You seem to be very passionate about social research, what is responsible for this?
That’s a very good observation. As far as I’m concerned, public opinion polling or social research isn’t merely a career, it’s a calling. I know this, because of the way we conceptualize research projects. For most social researchers, project conceptualization can be one of the most difficult aspects. But you see, conceptualization comes to me naturally. I have learnt to conceptualize social research projects from situations and happenings in the environment. Especially here in Nigeria, and even across the continent, there are opportunities to conduct great research studies given the challenges that we face. Interestingly, I have always been a very hands-on researcher, and was always on the field with my colleagues. We went into difficult terrains to handle assignments together. I remember travelling to Maiduguri with my colleagues at the height of the insurgency to conduct the study on the state of IDPs. I personally visited Benin, Agbor and Asaba to interview migrant returnees from Libya.
I travelled to Bonny, Brass and even Nembe with my colleagues via speedboat, visiting Bassambri and Ogbolomabri for some Niger Delta studies funded by the US state department. So, when I make presentations on my research findings or grant media interviews, I speak with insight, depth and knowledge of someone who was personally on the field, not someone who was told what happened on the field. I once shared about how I often catch myself veering off at events. Instead of enjoying the moment, I intuitively start scanning the crowd, wishing I could conduct some quick interviews; especially when I’ve spotted a few yarns-men in the crowd. I have always found home in the academia as my natural habitation. As I often say, as long as there are human beings, there’s so much that can be achieved around the 3 cardinal blocks of the academia – Teaching, Research and Community Service. I have been involved in all 3 of them over the last decade.
Who are your greatest influencers as an academic?
My academic life has been influenced by several academics and mentors who have crossed my path over the years. But a few of them are worth noting. Professor Temi Abimbola is one of such mentors. She was my academic director at Birmingham City University and currently a Senior Advisor at the African Development Bank in Abidjan. Temi was the first academic to spot my academic skills and mentored me to hone them. The second is Professor Andrew Fearne, who I call my father. He was my PhD supervisor at Kent Business School, but is currently based at Norwich Business School I believe. He has a very witty style of writing that makes his articles very interesting to read and understand. He taught me a lot in terms of academic writing, justification of methodology and all that kind of stuff. The third is Professor David Hughes, who I call my grand-father, because he was my professor’s professor. At the time I met him, he was professor emeritus at Imperial College, a leading conference speaker and consultant to several global food companies. He opened my eyes to see that academics can excel in the classroom as well as in the industry as consultants. There’s also Dr. Anne-Marie McTavish, who was my Head of Department during my lecturing days at Coventry University. She had so much confidence in me and gave me the opportunity to handle several tasks within the department of strategy and applied management, which helped to strengthen my experience as an academic. I am particularly grateful to these four mentors for their impact on my life.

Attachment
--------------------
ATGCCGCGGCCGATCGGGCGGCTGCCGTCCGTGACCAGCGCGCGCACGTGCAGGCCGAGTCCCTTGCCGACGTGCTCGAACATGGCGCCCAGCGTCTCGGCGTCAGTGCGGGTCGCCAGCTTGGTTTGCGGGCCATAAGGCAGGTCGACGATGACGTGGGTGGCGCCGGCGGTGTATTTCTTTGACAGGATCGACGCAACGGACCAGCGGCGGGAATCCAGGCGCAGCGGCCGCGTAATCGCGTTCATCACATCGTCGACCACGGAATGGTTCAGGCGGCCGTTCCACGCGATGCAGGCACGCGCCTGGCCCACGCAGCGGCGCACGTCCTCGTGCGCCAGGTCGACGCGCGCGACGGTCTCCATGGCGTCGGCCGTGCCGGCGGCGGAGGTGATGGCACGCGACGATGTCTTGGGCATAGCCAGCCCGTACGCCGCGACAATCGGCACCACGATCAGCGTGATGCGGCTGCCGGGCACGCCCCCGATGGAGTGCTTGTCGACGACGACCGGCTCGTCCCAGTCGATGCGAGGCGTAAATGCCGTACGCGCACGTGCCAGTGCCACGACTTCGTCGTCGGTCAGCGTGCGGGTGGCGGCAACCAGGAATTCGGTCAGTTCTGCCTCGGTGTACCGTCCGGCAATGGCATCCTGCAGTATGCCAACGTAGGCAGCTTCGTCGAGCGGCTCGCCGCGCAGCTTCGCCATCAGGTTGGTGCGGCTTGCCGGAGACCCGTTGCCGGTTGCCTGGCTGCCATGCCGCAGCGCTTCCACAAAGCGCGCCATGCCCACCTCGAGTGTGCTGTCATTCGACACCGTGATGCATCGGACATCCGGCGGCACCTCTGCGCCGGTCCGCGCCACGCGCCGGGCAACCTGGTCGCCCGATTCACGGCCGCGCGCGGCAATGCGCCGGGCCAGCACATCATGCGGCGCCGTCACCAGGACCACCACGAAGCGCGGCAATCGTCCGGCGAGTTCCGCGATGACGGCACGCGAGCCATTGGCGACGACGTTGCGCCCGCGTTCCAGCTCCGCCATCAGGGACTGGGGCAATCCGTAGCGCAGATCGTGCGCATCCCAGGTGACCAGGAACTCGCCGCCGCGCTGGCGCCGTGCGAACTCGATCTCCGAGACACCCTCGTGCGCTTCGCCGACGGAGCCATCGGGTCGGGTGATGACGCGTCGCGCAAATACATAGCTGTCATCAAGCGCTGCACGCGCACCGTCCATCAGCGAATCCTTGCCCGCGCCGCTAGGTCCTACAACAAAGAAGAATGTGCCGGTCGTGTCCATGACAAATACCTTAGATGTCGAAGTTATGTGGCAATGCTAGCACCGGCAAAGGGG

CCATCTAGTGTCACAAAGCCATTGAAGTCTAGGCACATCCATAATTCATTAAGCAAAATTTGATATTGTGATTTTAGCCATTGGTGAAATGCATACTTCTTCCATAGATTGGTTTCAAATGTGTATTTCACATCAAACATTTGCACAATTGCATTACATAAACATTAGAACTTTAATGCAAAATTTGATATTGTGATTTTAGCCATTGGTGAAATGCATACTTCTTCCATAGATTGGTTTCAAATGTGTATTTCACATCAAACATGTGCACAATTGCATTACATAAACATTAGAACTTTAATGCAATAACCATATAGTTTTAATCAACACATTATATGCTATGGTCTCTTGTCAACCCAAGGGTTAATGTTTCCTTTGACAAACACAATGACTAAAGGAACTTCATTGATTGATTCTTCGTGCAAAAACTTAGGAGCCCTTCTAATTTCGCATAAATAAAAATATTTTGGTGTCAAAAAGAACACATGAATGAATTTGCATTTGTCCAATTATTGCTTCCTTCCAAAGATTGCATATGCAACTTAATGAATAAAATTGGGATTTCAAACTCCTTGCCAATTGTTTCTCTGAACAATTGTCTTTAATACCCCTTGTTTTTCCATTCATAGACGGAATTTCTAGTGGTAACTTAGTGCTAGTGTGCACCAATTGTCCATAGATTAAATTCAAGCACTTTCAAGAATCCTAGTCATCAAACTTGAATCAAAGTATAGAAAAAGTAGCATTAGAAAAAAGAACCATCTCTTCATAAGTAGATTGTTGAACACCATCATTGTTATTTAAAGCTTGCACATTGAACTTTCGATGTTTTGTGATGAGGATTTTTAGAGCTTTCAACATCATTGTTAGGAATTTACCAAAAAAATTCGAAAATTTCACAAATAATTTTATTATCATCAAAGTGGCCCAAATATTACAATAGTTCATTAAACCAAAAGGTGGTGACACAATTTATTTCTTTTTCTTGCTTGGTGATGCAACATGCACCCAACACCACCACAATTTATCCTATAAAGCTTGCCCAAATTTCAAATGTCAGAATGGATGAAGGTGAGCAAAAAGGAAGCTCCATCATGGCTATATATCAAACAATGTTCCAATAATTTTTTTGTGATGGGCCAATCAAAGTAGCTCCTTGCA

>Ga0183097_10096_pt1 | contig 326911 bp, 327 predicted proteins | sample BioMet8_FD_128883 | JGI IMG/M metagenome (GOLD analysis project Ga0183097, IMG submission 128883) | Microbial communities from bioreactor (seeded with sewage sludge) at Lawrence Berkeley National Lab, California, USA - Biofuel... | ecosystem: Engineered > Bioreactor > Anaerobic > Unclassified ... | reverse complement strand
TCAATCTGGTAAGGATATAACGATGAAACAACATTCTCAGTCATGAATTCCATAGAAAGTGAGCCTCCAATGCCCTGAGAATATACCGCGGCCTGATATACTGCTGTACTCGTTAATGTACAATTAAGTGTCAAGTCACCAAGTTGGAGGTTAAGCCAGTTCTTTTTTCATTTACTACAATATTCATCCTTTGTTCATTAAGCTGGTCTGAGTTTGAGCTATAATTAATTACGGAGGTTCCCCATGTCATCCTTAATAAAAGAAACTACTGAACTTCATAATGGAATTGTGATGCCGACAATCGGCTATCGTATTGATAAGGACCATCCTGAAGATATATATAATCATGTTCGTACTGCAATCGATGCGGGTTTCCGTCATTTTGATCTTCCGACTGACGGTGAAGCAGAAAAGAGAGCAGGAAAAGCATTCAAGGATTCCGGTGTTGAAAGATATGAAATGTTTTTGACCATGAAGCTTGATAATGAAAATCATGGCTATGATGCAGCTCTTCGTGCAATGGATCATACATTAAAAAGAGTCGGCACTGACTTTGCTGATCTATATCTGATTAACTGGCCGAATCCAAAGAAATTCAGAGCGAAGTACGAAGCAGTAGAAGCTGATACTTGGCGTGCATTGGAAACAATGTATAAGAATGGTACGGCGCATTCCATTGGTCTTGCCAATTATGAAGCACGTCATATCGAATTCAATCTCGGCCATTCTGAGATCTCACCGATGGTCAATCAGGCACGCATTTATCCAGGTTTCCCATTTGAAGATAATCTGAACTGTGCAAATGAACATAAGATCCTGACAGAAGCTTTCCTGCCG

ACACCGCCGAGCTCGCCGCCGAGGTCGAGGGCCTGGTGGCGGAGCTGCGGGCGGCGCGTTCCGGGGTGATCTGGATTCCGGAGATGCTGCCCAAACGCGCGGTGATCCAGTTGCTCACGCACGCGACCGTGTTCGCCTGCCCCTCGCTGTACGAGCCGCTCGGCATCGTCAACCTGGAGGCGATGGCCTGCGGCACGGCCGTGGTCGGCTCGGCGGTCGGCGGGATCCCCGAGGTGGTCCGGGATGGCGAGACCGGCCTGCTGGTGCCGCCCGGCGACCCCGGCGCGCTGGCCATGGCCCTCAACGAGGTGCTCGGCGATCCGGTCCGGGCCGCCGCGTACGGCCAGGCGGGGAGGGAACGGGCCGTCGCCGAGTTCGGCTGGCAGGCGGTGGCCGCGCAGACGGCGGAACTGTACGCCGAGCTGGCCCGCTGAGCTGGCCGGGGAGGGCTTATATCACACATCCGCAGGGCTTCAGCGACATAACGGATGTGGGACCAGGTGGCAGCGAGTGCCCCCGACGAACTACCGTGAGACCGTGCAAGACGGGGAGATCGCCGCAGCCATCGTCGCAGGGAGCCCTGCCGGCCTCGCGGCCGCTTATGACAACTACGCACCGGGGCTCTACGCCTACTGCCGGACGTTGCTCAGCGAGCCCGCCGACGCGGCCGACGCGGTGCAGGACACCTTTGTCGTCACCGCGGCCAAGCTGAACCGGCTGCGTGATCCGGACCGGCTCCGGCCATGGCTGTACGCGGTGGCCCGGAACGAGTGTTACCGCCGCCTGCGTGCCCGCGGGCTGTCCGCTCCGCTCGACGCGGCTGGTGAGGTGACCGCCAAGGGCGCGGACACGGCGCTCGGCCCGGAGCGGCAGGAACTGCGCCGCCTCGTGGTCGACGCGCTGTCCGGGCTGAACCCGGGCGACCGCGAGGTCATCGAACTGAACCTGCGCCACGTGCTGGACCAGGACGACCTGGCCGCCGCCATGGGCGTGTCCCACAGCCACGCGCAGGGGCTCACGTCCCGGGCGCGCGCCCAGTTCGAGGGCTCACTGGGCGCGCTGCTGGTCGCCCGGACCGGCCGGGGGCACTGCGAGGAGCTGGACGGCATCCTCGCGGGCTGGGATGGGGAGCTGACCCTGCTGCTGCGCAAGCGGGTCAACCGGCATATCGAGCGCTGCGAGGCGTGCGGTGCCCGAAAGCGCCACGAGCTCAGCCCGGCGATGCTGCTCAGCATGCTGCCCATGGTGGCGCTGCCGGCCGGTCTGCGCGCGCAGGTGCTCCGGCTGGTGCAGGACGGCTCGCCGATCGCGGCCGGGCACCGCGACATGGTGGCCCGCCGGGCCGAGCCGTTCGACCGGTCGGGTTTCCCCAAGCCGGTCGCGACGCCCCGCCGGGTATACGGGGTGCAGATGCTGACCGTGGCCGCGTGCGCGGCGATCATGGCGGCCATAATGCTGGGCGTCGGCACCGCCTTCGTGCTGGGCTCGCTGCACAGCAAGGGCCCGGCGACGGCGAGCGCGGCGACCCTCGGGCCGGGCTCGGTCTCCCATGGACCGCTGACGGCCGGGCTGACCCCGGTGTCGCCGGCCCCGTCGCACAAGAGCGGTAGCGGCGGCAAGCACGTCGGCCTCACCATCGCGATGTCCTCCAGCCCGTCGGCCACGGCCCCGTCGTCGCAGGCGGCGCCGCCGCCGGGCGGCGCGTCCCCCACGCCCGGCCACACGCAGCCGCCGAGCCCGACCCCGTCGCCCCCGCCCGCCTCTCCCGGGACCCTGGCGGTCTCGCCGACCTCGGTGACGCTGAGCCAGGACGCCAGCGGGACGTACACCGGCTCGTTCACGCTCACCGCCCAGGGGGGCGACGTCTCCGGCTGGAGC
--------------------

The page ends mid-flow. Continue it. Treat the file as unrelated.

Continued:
Looking into the future, what do you see as the future of polling in Africa?
Response: The future holds great prospect for social research in general, and opinion research in particular. I dare say that we have barely scratched the surface on the continent in terms of supporting state and non-state actors. Although I recognize that a lot of work needs to be done, because knowledge gaps exist. Nonetheless, there are so much potential to be explored research-wise. With Africa’s population projected to hit 1.5 billion by 2030, I foresee an Africa where data and information would become the new crude oil, and polls, surveys, big data and artificial intelligence would be given their due prominence in the scheme of things. I foresee rapid uptake of opinion polls and survey data by decision makers in the public, private and social sectors. And our vision at Africa Polling Institute is to be the preferred opinion polling partner in sub-Saharan Africa.